By DeWayne Wickham
GREENSBORO, N.C. — A day after the NAACP passed a resolution calling on the "Tea Party" movement to condemn unnamed racists in its ranks, I stood inside this city's old F.W. Woolworth, the scene of a truly important civil rights battle.
The lunch counter inside the old department store — now the focal point of Greensboro's International Civil Rights Center and Museum — was the scene of a sit-in demonstration 50 years ago that sparked the greatest chapter of this nation's civil rights movement. The protest led to passage of the 1964 Civil Rights Act. The effort to end the store's refusal to serve blacks at its lunch counter was launched by four black college students.
They didn't issue a formal statement condemning the act of bigotry enraging them. They didn't try to fight their battle in the press, though their cause was certainly aided by the news coverage it got. Instead, they did something of substance: They walked up to that segregated lunch counter, sat down and requested service. Within days hundreds of people, black and white, joined their effort — a campaign that pushed Congress to outlaw discrimination in public accommodations.
Of course, if there are racists in the Tea Party movement, the NAACP should track them down and call them out by name — not inference. Ferreting out the racists among us is still important work. But the most important civil rights work the NAACP needs to do is in the economic arena.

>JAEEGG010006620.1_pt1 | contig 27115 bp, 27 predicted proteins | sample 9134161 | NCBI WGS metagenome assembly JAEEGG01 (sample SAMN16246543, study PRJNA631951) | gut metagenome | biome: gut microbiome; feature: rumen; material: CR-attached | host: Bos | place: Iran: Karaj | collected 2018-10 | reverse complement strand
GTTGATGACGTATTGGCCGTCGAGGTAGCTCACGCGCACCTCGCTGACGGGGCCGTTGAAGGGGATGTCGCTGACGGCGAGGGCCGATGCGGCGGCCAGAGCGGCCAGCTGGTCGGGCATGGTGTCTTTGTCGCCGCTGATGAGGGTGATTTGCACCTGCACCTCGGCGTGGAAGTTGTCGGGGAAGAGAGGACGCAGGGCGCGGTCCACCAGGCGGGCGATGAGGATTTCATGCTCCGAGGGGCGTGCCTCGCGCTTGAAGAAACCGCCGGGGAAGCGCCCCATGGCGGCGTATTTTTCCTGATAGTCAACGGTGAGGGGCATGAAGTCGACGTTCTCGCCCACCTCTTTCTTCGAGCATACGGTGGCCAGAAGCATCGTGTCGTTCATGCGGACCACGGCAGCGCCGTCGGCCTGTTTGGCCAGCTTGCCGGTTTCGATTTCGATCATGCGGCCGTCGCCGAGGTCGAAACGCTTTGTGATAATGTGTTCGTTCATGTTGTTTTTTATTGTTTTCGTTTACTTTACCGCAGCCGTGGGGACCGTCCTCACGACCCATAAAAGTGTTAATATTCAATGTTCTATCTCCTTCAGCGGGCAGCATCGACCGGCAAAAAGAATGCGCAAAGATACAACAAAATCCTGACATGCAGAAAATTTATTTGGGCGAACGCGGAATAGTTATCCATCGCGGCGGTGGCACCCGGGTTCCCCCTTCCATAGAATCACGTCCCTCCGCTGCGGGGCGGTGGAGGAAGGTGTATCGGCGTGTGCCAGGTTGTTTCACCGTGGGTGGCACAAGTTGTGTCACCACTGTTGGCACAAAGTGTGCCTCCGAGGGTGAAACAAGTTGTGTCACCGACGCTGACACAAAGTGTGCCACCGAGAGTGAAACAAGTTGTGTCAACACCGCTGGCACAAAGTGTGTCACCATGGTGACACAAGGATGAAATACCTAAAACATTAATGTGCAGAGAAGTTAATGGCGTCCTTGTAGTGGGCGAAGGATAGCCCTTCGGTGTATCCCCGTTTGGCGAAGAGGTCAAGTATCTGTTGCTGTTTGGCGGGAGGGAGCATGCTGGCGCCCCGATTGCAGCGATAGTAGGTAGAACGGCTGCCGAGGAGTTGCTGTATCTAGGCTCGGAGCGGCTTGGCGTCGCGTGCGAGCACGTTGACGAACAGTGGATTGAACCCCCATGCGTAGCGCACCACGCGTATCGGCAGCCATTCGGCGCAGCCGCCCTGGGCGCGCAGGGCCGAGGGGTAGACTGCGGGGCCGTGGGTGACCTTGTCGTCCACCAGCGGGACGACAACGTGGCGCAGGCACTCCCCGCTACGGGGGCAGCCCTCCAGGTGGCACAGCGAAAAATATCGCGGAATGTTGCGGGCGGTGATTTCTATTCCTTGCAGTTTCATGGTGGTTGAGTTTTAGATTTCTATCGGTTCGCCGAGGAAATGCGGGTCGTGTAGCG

Two years ago while campaigning for the presidency, Barack Obama told the NAACP's convention that the federal government has a responsibility to provide employment opportunities for struggling families.He reminded his audience that Martin Luther King Jr. once said the inseparable twin of racial justice is economic justice.
Back then, black unemployment was 9.9%. Today it's a whopping 15.4%. Joblessness among black teenagers in July 2008 was 27%. Now, 39.9% of black youth can't find work. For most of the past decade, black unemployment has been double that of whites.
But 10 months into his presidency, Obama told USA TODAY and the Detroit Free Press he wouldn't do anything special to address the unemployment problems of blacks. "I will tell you that I think the most important thing I can do for the African-American community is the same thing I can do for the American community, period, and that is to get the economy going again and get people hiring again," Obama said.
When black unemployment rose while the Reagan administration gave federal aid to troubled American businesses, the NAACP said the Republican president's economic policies were a "virus" that would set back blacks for generations.
So far, the NAACP hasn't challenged Obama's refusal to make a targeted effort to close this nation's black-white jobless gap while he has used federal funds to rescue failing corporations. Instead, the civil rights group announced that it will march on Washington in October to pressure Congress — not the president — to create jobs.
Joblessness is certainly a greater threat to blacks than the bigots who show up at Tea Party movement events. But the NAACP is apparently unwilling to push Obama, whom blacks played a big role in electing, to do what they asked of Reagan — so the organization will pressure Congress instead.
That makes no sense to me. The four students who challenged Woolworth's whites-only lunch counter focused their efforts on the root of their problem — and the NAACP should do the same.